At the AAA level, almost 30% of the staff are either providing access/care coordination services or other home and community services such as meals and transportation. Of the 11,341 staff involved in the provision of access/care coordination or direct services, a total of 3,219 are providing access services and 8,122 are providing direct services.

Of the total staff involved in access/care coordination and direct services delivery, Title III funds 44% of the staff -- less than what Title III pays for administrative/developmental staffing of area agencies on aging. Of the total staff, 3% are considered executive/management personnel. Taking out volunteers, executive/management personnel comprise 7% of the total staff.

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Developmental Accomplishments

State and area agency on aging staff are a primary source of development and advocacy on issues affecting the elderly in every state. States are required to report on three significant developmental accomplishments in each of two areas: 1) development of home and community-based programs and 2) development of systems of elder rights. Clearly, the Aging Network in each state is responsible for many different developmental initiatives each year. As such, the data on developmental accomplishments submitted by states is not a complete inventory of Aging Network accomplishments. The accomplishments which are reported are those considered as important achievements and provide a sense of the diversity and type of developmental accomplishments of the Aging Network in each state.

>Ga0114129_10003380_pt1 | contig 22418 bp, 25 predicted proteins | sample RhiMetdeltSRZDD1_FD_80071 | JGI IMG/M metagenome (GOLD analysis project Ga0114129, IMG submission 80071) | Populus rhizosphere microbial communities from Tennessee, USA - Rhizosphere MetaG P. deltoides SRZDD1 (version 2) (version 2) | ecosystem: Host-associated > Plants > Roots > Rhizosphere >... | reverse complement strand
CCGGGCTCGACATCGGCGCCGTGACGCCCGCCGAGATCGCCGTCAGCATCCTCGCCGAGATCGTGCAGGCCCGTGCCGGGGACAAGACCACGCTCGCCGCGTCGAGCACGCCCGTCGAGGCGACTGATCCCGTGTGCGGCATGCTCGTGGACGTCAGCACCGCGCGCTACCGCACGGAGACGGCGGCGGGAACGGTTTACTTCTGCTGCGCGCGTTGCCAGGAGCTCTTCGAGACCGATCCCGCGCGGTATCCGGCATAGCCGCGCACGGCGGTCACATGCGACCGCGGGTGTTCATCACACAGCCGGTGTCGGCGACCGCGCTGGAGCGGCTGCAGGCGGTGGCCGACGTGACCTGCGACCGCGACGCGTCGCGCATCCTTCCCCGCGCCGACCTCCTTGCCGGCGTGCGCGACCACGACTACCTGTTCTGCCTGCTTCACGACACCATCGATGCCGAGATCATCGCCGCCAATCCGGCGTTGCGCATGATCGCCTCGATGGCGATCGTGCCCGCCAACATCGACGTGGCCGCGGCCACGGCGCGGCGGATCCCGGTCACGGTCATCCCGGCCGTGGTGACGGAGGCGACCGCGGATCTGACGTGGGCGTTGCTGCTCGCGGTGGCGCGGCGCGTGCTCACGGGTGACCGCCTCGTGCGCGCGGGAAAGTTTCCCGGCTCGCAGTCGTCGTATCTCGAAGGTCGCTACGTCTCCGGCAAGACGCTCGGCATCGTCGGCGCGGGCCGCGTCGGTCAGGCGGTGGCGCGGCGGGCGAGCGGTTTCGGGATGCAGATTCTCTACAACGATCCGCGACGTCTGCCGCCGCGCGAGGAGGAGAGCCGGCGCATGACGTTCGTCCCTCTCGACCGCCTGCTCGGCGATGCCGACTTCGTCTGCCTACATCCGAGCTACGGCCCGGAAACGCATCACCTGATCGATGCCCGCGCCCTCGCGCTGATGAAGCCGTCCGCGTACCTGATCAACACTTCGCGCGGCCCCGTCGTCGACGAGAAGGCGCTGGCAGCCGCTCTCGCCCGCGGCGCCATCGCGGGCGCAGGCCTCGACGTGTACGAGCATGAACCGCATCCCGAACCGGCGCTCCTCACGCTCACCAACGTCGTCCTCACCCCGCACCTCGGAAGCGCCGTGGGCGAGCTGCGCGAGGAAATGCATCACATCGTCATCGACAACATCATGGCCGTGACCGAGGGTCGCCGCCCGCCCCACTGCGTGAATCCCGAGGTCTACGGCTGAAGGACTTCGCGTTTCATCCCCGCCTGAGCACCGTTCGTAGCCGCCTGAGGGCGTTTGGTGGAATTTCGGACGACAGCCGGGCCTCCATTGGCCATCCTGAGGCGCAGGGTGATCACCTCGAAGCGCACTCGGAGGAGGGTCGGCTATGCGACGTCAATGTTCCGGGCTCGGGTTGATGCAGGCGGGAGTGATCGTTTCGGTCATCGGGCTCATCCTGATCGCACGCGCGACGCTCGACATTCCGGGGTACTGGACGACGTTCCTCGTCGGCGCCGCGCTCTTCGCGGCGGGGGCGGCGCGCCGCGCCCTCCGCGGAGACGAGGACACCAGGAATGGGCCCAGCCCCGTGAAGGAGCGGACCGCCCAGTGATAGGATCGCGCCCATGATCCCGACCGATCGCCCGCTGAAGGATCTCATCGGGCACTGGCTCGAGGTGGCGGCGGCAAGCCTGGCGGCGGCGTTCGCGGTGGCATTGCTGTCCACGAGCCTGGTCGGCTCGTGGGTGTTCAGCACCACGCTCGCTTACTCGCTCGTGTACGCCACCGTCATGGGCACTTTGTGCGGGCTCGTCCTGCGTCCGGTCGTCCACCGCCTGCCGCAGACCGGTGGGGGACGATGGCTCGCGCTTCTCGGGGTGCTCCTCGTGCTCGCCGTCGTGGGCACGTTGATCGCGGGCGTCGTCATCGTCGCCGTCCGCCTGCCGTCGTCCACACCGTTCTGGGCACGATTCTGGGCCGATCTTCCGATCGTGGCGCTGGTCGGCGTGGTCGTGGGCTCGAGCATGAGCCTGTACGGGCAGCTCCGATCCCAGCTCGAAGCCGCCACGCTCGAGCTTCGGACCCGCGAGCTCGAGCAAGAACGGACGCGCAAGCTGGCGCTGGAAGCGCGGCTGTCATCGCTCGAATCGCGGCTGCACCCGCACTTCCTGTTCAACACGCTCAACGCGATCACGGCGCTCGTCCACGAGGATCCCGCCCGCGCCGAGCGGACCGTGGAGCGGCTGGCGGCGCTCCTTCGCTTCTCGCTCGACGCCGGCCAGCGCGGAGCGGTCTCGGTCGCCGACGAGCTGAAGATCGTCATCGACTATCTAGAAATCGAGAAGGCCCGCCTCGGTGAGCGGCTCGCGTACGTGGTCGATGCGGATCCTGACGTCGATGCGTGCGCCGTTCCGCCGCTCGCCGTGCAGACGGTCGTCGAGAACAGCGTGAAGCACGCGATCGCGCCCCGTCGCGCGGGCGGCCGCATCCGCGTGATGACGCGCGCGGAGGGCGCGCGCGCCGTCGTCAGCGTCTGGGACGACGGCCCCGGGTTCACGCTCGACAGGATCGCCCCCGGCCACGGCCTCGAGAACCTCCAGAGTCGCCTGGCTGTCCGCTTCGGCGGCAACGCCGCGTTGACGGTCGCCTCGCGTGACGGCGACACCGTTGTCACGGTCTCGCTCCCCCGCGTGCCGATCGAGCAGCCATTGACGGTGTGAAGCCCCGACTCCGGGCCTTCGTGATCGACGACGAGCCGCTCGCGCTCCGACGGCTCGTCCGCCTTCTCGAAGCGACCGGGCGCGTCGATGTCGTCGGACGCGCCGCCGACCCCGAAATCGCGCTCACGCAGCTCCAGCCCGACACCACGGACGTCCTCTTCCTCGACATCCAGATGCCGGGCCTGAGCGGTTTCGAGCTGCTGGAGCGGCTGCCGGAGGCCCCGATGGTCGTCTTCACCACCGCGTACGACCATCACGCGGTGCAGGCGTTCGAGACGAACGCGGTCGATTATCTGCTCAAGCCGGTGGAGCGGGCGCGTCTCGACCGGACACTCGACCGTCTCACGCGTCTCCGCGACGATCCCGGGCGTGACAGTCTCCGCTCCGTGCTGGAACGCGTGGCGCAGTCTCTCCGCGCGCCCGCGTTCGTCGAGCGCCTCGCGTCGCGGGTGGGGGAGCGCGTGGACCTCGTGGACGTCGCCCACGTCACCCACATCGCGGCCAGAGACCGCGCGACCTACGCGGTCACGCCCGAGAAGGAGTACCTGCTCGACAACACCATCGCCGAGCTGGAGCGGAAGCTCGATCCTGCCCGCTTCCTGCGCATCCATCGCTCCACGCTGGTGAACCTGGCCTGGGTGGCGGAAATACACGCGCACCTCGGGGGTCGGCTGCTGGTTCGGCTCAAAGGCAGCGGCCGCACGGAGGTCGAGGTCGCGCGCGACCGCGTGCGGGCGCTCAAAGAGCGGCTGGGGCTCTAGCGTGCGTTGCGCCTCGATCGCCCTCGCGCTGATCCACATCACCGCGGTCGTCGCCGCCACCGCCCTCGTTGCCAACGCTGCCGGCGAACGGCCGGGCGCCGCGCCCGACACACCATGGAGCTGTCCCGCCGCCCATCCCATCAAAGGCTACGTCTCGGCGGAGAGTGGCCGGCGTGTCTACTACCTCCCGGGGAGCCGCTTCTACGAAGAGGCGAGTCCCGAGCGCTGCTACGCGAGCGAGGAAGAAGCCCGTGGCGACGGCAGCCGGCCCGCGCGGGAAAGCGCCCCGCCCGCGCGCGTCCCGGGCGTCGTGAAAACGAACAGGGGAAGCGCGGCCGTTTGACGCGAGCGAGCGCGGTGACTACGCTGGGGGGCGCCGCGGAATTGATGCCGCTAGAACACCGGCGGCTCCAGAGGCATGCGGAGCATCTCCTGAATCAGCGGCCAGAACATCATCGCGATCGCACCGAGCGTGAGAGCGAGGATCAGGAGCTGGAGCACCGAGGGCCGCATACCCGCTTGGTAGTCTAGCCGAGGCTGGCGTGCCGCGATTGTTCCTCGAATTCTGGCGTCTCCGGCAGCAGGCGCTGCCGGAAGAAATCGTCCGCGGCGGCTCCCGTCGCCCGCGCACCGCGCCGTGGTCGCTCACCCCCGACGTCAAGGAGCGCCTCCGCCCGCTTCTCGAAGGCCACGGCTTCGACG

As an overview, examples of the developmental accomplishments are summarized below in each of the two major categories of development:

A. Home and Community-Based Programs

Development of enhanced home and community-based services is a continuing priority of the national Network on Aging. A diverse set of developmental activities was pursued with many successes and accomplishments. Seven different types of development activities were used to classify developmental accomplishments related to home and community-based care: they were:

  1. Public Education/Awareness
  2. Resource Development
  3. Training/Education
  4. Research and Development
  5. Policy Development
  6. Legislative Development
  7. Other

Of those states reporting developmental accomplishments accompanied by codes for developmental type, almost half of the states reporting had accomplishments which were consider either public education or resource development in nature. About 30% of the states reporting indicated accomplishments which were training and education or research and development projects; Policy development was also an activity in which 30% of the states reported accomplishments. Few states singled out legislative accomplishments during 1995, although some states reported what were essentially legislative activities under the resource development category.

Examples of developmental accomplishments by category and type of assistance include the following:

Public Education/Awareness

  • New Mexico initiated a three-part Alzheimer's Disease Program: respite, consultation, and information and referral through an 800 number.
  • Puerto Rico developed a health promotion/disease prevention program including 8 radio programs, a teleconference, 2 health campaign promotions and a training session.

Resource Development